The California Public Employees' Retirement System, the nation's third-largest purchaser of health benefits, has unveiled a new plan to contain rising healthcare costs that will include incentives for doctors and hospitals to improve the quality of care and mandatory case management programs by health plans.
The proposed changes, announced Wednesday, come as CalPERS officials estimate that the $130 billion pension fund could face steep premium increases that could top last year's 25% rise. The pension fund is expected to unveil the new rates in mid-June.
"Employer-based coverage is on life-support," says Sean Harrigan, president of CalPERS board of administration, in a release. "This plan deals with a number of extremely difficult issues, and it is our best hope for keeping our health plan working for our members."
A central feature of the plan is establishing longer-term contracts with health plans to stabilize prices, CalPERS says, adding that it is about to finalize plans for a multiyear contracts with Blue Shield of California.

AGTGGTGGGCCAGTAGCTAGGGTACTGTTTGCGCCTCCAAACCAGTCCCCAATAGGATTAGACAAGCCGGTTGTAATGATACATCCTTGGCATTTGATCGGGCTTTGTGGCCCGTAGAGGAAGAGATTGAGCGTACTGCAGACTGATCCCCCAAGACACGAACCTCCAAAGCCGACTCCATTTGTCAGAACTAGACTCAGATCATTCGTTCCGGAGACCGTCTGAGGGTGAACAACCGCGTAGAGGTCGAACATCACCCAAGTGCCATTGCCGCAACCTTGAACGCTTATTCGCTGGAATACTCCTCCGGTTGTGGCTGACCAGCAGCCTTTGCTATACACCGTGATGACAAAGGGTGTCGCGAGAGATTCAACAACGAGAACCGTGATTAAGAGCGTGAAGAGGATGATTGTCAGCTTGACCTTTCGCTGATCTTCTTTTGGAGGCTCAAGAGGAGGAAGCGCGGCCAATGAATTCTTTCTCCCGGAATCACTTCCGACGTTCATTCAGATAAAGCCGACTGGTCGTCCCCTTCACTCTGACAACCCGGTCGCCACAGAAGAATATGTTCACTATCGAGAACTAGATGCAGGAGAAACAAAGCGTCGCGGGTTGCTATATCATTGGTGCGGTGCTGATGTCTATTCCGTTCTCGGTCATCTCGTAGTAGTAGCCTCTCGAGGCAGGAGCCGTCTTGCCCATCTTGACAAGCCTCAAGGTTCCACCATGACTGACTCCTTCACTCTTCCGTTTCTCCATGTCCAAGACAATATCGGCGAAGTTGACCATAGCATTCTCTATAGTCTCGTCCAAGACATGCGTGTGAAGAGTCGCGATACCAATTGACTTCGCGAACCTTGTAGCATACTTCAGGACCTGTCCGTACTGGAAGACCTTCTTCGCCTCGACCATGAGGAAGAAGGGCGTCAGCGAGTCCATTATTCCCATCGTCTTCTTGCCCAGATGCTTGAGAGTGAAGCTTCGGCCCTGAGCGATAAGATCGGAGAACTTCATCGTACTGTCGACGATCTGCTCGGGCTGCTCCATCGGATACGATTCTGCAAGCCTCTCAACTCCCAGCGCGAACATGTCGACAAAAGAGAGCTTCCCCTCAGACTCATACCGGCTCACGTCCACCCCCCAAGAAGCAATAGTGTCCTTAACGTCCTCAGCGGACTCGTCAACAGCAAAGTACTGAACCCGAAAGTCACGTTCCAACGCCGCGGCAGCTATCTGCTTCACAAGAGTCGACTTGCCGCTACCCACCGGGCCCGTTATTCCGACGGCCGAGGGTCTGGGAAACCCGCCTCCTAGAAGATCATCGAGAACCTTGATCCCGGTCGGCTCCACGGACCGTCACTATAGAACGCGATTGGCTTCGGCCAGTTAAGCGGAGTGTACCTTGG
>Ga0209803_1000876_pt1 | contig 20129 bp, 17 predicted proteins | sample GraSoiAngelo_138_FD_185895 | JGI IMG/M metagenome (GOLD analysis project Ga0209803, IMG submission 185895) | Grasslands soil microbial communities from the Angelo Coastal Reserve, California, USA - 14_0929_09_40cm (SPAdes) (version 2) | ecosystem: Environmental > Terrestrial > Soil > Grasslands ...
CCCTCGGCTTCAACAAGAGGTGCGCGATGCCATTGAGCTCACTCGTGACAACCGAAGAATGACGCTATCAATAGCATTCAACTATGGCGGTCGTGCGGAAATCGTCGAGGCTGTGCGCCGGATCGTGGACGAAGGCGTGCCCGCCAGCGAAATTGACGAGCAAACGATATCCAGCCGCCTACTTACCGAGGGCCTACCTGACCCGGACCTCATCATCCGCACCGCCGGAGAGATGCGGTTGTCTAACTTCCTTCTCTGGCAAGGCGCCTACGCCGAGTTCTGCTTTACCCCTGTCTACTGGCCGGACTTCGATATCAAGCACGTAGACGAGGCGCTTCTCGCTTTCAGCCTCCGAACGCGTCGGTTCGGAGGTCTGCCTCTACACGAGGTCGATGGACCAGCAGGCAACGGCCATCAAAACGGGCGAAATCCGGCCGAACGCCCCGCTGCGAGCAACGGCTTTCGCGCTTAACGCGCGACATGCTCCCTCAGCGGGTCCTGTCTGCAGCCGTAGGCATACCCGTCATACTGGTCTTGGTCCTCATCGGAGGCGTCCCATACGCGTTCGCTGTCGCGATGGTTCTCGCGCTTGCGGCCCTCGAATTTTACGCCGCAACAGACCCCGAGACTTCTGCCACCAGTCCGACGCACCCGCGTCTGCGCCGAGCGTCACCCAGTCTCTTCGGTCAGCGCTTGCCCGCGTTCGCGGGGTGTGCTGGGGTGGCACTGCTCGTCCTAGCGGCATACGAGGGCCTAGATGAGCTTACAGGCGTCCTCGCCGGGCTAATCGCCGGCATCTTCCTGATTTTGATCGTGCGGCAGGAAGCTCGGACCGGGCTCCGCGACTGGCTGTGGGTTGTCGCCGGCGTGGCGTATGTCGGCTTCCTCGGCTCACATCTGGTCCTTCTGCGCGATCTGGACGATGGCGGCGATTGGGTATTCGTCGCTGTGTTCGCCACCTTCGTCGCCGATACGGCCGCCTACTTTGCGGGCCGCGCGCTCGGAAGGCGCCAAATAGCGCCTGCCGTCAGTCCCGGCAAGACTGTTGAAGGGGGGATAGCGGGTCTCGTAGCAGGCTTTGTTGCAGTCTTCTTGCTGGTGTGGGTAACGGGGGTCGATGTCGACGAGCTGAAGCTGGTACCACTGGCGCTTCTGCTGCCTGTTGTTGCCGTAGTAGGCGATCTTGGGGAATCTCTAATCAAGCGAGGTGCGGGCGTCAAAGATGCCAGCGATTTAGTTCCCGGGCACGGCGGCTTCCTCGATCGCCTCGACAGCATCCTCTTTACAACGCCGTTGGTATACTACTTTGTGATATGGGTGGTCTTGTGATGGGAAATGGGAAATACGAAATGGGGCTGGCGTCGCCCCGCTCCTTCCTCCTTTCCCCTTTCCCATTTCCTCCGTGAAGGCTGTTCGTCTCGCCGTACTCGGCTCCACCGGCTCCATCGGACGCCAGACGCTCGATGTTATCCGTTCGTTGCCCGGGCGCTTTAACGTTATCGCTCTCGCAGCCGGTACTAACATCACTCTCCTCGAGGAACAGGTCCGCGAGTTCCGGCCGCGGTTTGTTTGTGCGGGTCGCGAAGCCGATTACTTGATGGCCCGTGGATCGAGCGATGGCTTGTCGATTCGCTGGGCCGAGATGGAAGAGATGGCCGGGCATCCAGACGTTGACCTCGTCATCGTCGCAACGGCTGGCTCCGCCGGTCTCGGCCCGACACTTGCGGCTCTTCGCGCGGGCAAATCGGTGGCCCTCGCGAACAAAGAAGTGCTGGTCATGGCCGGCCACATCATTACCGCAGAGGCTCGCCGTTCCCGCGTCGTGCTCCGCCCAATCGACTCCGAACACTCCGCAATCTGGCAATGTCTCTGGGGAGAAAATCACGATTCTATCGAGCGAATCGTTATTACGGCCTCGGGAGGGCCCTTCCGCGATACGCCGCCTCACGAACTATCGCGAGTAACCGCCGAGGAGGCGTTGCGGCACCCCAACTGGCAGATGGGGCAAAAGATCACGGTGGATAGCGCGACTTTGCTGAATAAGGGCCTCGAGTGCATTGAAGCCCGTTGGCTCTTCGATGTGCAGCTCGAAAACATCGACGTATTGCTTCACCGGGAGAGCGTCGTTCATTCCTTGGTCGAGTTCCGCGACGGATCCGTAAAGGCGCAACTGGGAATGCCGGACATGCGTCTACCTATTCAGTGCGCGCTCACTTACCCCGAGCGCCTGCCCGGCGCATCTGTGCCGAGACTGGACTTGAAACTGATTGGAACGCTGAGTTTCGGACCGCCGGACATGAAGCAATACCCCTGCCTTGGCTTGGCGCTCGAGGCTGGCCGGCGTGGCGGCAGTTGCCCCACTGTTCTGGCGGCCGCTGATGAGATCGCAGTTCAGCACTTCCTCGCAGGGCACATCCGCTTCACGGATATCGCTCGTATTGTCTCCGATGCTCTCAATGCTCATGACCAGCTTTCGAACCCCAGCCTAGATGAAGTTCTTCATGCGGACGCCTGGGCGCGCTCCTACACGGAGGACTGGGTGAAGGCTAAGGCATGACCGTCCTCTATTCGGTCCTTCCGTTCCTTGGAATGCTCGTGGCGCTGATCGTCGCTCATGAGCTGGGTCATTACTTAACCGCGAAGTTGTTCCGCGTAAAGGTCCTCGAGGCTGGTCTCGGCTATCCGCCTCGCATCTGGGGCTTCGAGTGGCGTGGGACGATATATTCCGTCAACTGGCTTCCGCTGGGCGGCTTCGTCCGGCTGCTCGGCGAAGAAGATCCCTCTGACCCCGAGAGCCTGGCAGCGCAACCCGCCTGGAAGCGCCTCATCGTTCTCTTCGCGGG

Two other aspects of the plan directly affect physicians:
- Requiring health plans to have at least three case management programs to identify high-risk patients and five chronic disease management programs.
- Mandating that plans give doctors and hospitals incentives to follow treatment practices that are "clinically proven to be effective."
CalPERS says only the federal government and General Motors Corp. buy more health benefits.